What We Do
The findings of this study will be useful to policymakers based on a careful analysis of demographic, attitudinal, and experiential factors in association with enrollment in, attrition from, and graduation from MD/PhD-degree programs. Potential targets for interventions aimed at increasing the demographic diversity of the physician-scientist workforce engaged in biomedical research will be identified.
Individuals from the following have participated:
Biotech companies across the US
Medical private practices across the US
Brown University School of Medicine
Loma Linda University School of Medicine
NIH/Oxford/Cambridge MD-PhD Partnership Program
Northwestern University School of Medicine
Ohio State University
Oregon Health and Science University
Quillen College of Medicine of East Tennessee State University
Tufts University School of Medicine
University of Alabama School of Medicine
University of California-Davis
University of California-Los Angeles
University of California-San Francisco
University of Cincinnati
University of Colorado Health Sciences Center
University of Pittsburgh School of Medicine
University of Texas Health Sciences Center in Houston
University of Texas Health Sciences Center in San Antonio
University of Vermont
US Food and Drug Administration
Wake Forest University School of Medicine
Washington University in St. Louis
Weill Cornell Medical College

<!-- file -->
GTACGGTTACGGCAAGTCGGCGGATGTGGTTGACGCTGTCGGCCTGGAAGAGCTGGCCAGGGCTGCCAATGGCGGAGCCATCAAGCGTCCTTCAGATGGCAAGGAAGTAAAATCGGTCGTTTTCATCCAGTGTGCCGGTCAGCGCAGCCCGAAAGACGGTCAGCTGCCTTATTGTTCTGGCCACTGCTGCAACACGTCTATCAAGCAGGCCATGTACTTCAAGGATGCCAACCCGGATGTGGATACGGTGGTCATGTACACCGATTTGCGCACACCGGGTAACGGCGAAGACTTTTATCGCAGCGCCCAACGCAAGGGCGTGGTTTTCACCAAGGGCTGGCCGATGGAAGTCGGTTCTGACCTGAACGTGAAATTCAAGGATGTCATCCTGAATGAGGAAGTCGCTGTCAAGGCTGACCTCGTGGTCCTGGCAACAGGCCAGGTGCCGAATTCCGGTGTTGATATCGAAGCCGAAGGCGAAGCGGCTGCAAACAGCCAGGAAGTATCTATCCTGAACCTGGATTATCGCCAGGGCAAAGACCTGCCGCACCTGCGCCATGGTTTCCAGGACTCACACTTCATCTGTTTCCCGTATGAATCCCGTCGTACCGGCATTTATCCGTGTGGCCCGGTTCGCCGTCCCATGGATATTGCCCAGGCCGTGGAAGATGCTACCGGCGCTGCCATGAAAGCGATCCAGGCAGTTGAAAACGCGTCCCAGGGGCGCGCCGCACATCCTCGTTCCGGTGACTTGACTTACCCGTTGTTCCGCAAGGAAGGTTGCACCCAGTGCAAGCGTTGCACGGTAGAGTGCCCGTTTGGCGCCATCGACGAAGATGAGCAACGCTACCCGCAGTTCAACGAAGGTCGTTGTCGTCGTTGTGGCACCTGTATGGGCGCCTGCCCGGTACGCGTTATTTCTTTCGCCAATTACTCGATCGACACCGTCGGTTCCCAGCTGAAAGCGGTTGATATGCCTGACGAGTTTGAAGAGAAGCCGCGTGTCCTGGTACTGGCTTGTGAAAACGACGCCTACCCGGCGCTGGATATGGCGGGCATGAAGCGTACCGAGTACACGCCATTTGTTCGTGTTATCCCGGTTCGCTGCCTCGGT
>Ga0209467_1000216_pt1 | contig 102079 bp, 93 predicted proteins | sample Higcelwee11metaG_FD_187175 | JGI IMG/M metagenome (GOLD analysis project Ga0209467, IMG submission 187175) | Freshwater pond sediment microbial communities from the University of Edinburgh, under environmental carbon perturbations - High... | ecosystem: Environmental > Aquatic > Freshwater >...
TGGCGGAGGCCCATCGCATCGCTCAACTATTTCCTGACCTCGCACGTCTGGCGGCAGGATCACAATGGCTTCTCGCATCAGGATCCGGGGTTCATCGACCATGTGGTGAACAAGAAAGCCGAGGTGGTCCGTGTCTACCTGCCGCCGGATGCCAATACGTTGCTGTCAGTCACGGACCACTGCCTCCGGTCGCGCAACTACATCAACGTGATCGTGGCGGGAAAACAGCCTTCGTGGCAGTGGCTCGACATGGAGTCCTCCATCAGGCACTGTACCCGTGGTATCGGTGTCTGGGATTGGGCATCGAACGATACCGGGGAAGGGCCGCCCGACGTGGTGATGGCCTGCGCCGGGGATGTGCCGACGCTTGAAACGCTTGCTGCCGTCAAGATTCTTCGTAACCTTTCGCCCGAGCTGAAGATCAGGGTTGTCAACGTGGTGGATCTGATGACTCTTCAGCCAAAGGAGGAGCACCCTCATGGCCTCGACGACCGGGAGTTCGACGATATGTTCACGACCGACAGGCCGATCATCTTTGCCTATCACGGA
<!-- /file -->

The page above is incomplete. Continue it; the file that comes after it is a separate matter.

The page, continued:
Publications of interest:
Identifying at-risk medical students (JAMA, 2010): The relationship between increasing numbers and diversity of medical school enrollees and the US physician workforce size and composition has not been described.
External Partners: Heather D. Wathington, Dorothy Andriole, M.D. and Donna Jeffe, Ph.D.
Robert H. Tai Research Group
The Robert H. Tai Research Group is a research team based at the School of Education and Human Development at the University of Virginia. This multi-institutional team conducts quantitative and qualitative research on major issues in Science Education. The overarching goal is to produce robust empirical data that targets national policy, with the outcome of developing science students into productive and contributing scientists.
Dr. Tai and his research team cover a wide-range of interests including student engagement in K-12 science, the retention of students in the science pipeline, factors influencing success in college science courses, the transition of graduate students to practicing scientist, as well as the role of specialized high schools in talent development. The team takes advantage of the many outlets for sharing and presenting research findings, thus reaching a wide audience in informing and influencing Science Education.